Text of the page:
“In a rapidly changing economic environment, it was hard for conservatives to convince others that one form of property was more influential than another in persuading an owner to defend free government…Reform did not supplant republicanism in American political thinking, but significantly shifted its emphasis toward majoritarian democracy” (Watson 50-51).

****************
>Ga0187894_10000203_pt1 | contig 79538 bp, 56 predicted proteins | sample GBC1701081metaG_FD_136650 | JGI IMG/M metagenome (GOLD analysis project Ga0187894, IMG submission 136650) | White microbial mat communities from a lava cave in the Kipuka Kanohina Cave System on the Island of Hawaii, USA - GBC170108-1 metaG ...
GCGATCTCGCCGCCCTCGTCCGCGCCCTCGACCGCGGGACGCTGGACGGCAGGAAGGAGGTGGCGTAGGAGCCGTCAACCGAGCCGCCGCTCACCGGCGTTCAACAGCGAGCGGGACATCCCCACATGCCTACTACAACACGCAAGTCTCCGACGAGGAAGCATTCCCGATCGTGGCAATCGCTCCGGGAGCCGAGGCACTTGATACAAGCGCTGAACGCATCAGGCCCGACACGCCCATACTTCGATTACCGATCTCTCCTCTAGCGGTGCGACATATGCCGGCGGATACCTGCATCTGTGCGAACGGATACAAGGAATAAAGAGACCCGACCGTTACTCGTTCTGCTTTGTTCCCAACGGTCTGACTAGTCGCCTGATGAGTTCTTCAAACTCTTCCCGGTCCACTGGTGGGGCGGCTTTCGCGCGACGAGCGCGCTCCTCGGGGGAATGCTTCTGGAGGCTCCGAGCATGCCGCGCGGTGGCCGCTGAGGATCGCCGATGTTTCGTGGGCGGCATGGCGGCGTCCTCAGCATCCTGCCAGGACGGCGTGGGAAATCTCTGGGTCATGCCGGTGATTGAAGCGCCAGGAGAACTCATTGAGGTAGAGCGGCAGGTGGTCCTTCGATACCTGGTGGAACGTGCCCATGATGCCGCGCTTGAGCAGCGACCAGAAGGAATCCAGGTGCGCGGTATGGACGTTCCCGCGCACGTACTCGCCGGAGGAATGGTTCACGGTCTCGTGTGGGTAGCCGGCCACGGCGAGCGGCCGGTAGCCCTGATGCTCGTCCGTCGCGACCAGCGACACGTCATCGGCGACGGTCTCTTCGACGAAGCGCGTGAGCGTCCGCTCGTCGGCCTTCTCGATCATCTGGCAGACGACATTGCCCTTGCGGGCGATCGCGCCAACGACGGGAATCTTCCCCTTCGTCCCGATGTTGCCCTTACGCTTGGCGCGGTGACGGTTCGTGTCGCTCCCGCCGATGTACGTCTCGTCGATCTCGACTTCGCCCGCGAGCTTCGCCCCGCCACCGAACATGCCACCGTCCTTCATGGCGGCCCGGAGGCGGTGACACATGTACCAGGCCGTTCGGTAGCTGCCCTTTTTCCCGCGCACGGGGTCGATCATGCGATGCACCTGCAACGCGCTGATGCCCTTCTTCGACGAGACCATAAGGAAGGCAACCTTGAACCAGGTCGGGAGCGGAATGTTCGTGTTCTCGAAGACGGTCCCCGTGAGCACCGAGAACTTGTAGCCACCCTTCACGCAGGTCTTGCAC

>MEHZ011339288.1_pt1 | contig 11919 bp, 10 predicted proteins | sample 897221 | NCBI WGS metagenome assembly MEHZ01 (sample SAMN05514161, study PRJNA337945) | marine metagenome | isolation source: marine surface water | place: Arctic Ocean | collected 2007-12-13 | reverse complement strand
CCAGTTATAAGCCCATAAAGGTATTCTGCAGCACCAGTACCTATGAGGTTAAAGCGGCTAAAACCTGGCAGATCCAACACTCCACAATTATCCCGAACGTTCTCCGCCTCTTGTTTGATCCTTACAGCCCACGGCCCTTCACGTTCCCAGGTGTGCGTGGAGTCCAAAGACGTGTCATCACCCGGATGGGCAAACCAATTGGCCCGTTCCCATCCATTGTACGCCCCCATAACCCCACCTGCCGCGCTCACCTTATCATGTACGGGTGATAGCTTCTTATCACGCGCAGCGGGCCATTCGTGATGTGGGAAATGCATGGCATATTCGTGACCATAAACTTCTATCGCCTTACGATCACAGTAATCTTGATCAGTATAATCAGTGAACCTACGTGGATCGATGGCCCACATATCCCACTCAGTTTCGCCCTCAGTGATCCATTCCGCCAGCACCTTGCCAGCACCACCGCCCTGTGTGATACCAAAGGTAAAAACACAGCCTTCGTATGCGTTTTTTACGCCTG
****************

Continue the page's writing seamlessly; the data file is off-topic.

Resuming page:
Despite this idea of Jackson as a folklorish mystical man who also understood the backwoods-grit of the common man, just like in the case of Davy Crockett the figure never really belonged to Jackson. As Ward points out, “[i]f ‘The Hunters of Kentucky’ reflects a prevailing assumption about the positive force of nature in the universe, it only indirectly connects Andrew Jackson with that force” ( 30). Arguably, Jackson happened to be the symbol for an age and a spirit which was riding the natural pendulum of things; the British were again on American soil, only about 40 years after the Revolutionary War, fighting for the resources and the land, and there was some uncannily threatening déjà vu at hand. The Americans needed to distinguish themselves finally from the British, and Andrew Jackson was as different from the British as anyone. In other words, the Jacksonian movement could have gone by any other name. All that mattered was to stand with a man as vividly different from the European tradition as possible (—but not a savage, by any means.)